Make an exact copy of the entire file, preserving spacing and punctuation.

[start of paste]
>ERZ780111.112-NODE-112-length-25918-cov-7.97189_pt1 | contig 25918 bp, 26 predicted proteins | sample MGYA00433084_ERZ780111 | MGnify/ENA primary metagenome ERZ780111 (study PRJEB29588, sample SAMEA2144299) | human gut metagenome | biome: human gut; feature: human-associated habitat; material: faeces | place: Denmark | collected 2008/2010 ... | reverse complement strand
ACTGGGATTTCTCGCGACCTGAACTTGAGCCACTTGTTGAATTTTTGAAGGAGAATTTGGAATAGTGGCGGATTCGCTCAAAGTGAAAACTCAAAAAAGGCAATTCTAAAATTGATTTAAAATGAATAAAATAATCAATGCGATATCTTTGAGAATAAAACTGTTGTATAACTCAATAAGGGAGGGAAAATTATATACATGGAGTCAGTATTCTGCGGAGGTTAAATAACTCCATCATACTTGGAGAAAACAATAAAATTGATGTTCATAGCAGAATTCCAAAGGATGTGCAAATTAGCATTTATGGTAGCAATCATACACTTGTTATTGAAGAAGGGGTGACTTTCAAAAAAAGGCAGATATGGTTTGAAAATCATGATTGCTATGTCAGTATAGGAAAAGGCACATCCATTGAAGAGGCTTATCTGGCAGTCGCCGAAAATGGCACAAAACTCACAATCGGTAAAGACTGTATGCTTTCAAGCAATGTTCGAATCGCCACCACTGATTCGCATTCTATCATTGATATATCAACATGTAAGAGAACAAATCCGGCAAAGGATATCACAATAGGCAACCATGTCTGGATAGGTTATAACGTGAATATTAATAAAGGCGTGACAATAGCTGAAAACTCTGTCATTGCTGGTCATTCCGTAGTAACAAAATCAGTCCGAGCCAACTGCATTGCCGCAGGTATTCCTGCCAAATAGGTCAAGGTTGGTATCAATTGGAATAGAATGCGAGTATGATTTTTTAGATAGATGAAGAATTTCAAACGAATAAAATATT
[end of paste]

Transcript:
>ERZ780111.112-NODE-112-length-25918-cov-7.97189_pt1 | contig 25918 bp, 26 predicted proteins | sample MGYA00433084_ERZ780111 | MGnify/ENA primary metagenome ERZ780111 (study PRJEB29588, sample SAMEA2144299) | human gut metagenome | biome: human gut; feature: human-associated habitat; material: faeces | place: Denmark | collected 2008/2010 ... | reverse complement strand
ACTGGGATTTCTCGCGACCTGAACTTGAGCCACTTGTTGAATTTTTGAAGGAGAATTTGGAATAGTGGCGGATTCGCTCAAAGTGAAAACTCAAAAAAGGCAATTCTAAAATTGATTTAAAATGAATAAAATAATCAATGCGATATCTTTGAGAATAAAACTGTTGTATAACTCAATAAGGGAGGGAAAATTATATACATGGAGTCAGTATTCTGCGGAGGTTAAATAACTCCATCATACTTGGAGAAAACAATAAAATTGATGTTCATAGCAGAATTCCAAAGGATGTGCAAATTAGCATTTATGGTAGCAATCATACACTTGTTATTGAAGAAGGGGTGACTTTCAAAAAAAGGCAGATATGGTTTGAAAATCATGATTGCTATGTCAGTATAGGAAAAGGCACATCCATTGAAGAGGCTTATCTGGCAGTCGCCGAAAATGGCACAAAACTCACAATCGGTAAAGACTGTATGCTTTCAAGCAATGTTCGAATCGCCACCACTGATTCGCATTCTATCATTGATATATCAACATGTAAGAGAACAAATCCGGCAAAGGATATCACAATAGGCAACCATGTCTGGATAGGTTATAACGTGAATATTAATAAAGGCGTGACAATAGCTGAAAACTCTGTCATTGCTGGTCATTCCGTAGTAACAAAATCAGTCCGAGCCAACTGCATTGCCGCAGGTATTCCTGCCAAATAGGTCAAGGTTGGTATCAATTGGAATAGAATGCGAGTATGATTTTTTAGATAGATGAAGAATTTCAAACGAATAAAATATT